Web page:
Have seen this multiple times, in both cash games and tournaments. Just wondering when is this an important factor? How does it affect strategy?
It affects strategy in no-limit, and especially pot-limit play. Some simple examples: There's $300 in the pot, and you plan to try a $200 bluff to take it. Well, if one of your opponent's only has $50 left, then you're really only betting $50 at him, and he can call with much less risk. Similarly, if you make a $50 bet on an early round, and your opponent only has $80 in his stack, he will be more inclined to call than if he had $500, because in the latter case he has to worry about your future bets as well.
Another case: There's $100 in the pot, your opponent bets $20, and you have a gutshot. You only have 6-to-1 pot odds for an 11-to-1 draw. But consider this: if you and your opponent both have a lot more chips, and you think he will bet when your well-hidden gutshot card comes, and you think he'll reluctantly call your raise, then you'll get paid off at much more than 11-to-1 when you hit. This is called implied odds. So this is an automatic fold with small stacks, a reasonable call with large ones.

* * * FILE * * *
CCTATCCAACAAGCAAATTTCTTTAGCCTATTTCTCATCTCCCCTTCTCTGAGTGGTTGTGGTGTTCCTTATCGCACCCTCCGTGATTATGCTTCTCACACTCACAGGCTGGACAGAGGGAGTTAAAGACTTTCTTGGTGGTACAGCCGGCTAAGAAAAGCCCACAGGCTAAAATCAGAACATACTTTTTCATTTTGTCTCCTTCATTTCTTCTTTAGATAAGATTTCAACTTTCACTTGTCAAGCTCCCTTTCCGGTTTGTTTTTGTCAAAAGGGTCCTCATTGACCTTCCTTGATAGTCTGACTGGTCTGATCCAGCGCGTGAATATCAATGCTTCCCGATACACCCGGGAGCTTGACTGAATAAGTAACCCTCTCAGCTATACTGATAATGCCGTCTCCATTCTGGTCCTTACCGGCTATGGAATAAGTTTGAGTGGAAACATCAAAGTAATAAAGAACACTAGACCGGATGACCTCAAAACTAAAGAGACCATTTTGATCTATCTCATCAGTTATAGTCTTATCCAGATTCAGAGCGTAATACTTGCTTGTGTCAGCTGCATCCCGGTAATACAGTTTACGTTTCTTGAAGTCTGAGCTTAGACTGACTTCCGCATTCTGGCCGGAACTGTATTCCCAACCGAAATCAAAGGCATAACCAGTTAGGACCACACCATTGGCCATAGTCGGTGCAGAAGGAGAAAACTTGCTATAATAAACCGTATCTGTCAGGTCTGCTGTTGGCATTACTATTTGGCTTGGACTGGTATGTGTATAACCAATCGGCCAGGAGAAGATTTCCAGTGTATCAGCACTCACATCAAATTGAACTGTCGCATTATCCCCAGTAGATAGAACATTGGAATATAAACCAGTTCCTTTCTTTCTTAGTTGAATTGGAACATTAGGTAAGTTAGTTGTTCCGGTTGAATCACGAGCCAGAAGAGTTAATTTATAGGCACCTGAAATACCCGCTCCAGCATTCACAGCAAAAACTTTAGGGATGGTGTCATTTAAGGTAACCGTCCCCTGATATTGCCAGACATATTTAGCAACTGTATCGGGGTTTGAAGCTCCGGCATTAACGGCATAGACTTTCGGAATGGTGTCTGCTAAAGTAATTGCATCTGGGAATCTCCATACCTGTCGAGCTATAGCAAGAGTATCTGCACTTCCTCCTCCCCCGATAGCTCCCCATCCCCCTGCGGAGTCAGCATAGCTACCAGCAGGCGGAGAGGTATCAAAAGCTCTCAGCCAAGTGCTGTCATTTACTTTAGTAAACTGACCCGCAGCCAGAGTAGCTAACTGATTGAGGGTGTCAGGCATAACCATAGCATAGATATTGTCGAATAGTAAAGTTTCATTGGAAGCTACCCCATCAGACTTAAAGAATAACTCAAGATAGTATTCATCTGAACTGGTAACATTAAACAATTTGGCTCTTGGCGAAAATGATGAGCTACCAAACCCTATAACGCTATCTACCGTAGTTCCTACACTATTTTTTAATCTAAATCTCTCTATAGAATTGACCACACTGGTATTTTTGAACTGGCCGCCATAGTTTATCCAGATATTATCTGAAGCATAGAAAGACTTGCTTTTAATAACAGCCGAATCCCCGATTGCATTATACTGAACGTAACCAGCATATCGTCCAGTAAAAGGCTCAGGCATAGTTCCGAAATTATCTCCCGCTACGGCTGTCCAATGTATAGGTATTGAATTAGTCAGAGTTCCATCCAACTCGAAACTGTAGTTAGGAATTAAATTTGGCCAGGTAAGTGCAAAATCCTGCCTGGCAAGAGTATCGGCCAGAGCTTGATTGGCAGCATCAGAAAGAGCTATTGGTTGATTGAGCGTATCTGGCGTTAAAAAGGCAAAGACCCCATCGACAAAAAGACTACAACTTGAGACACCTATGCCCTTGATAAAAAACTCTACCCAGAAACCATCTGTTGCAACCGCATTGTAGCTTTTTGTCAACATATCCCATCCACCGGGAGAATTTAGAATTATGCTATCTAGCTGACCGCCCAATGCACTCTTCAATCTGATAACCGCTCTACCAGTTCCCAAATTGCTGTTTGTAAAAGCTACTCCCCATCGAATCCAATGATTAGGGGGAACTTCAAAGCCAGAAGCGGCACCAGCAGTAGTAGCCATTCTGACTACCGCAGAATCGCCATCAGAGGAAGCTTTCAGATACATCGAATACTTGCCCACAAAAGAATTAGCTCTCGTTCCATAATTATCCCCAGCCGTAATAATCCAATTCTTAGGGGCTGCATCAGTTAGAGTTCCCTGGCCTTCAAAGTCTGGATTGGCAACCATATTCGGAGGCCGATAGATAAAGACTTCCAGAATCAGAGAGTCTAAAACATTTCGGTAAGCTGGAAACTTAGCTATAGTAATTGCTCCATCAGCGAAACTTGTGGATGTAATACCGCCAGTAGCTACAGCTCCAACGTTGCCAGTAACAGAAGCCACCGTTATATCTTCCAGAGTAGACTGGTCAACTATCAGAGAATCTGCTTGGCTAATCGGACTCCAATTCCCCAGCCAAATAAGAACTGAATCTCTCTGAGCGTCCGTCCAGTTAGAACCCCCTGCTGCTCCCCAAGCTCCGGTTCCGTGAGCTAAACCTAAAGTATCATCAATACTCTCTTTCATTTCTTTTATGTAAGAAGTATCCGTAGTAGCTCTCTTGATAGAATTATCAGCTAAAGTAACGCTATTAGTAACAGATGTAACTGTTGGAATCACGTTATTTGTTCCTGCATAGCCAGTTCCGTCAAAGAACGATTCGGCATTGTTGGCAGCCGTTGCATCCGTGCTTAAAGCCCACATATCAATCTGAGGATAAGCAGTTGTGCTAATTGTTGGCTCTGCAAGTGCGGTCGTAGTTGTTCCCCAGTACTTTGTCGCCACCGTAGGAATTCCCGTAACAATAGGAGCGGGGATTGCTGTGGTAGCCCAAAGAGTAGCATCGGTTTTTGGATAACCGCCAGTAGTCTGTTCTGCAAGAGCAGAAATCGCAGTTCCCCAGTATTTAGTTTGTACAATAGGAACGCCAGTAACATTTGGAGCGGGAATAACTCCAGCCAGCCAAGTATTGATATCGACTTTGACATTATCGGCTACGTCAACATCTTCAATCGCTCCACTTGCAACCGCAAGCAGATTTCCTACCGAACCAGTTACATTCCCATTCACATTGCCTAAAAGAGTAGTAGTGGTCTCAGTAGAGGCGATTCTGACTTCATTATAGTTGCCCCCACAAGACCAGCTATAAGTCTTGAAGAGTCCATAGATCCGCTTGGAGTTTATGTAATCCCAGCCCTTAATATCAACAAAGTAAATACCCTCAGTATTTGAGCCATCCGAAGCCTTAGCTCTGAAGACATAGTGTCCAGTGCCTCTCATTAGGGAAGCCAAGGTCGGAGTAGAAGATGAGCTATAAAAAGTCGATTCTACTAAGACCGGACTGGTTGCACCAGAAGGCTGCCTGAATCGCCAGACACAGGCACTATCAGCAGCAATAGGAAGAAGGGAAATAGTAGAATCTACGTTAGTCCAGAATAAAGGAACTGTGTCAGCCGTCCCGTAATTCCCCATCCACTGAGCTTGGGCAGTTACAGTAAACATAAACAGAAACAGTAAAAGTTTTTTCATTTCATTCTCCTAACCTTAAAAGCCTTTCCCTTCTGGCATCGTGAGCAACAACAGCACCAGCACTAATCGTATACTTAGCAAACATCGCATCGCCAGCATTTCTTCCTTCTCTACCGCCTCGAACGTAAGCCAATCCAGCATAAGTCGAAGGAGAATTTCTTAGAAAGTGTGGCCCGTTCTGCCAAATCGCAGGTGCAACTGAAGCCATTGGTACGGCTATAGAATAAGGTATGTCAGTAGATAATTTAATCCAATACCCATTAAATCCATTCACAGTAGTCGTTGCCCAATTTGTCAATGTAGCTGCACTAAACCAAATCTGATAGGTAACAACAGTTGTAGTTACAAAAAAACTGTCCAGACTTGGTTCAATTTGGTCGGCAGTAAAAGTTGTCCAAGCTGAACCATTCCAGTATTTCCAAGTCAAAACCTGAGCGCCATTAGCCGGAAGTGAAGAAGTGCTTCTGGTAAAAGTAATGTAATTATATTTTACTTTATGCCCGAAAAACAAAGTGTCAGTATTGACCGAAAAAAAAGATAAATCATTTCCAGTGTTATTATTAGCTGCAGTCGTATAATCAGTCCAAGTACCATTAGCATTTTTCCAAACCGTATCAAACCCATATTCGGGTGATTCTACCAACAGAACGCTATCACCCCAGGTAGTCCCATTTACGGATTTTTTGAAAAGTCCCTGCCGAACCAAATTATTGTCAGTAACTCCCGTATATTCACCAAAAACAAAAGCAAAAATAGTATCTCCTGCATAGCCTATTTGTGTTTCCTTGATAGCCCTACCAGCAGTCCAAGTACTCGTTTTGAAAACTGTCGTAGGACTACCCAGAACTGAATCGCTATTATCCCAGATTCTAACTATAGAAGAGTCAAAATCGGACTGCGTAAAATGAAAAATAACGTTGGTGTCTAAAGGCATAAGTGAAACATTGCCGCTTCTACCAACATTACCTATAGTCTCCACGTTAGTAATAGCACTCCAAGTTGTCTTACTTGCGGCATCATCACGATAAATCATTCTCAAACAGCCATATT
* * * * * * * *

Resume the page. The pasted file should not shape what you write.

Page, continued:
In pot limit, you often have a monster, suspect your opponent has a strong second place, and you have to figure out whether betting out or check-raising will get all your opponent's chips in. That's a function of the size of the pot and the size of his stack.
There are thousands of other cases. I wouldn't say that your opponent's stack size matters on every hand (after all, you'll routinely fold most hands), but it matters quite often.
Roy Cooke's book on no-limit poker has an entire chapter called "How deep are you", in which every exercise is a sample hand with different answers depending on stack sizes.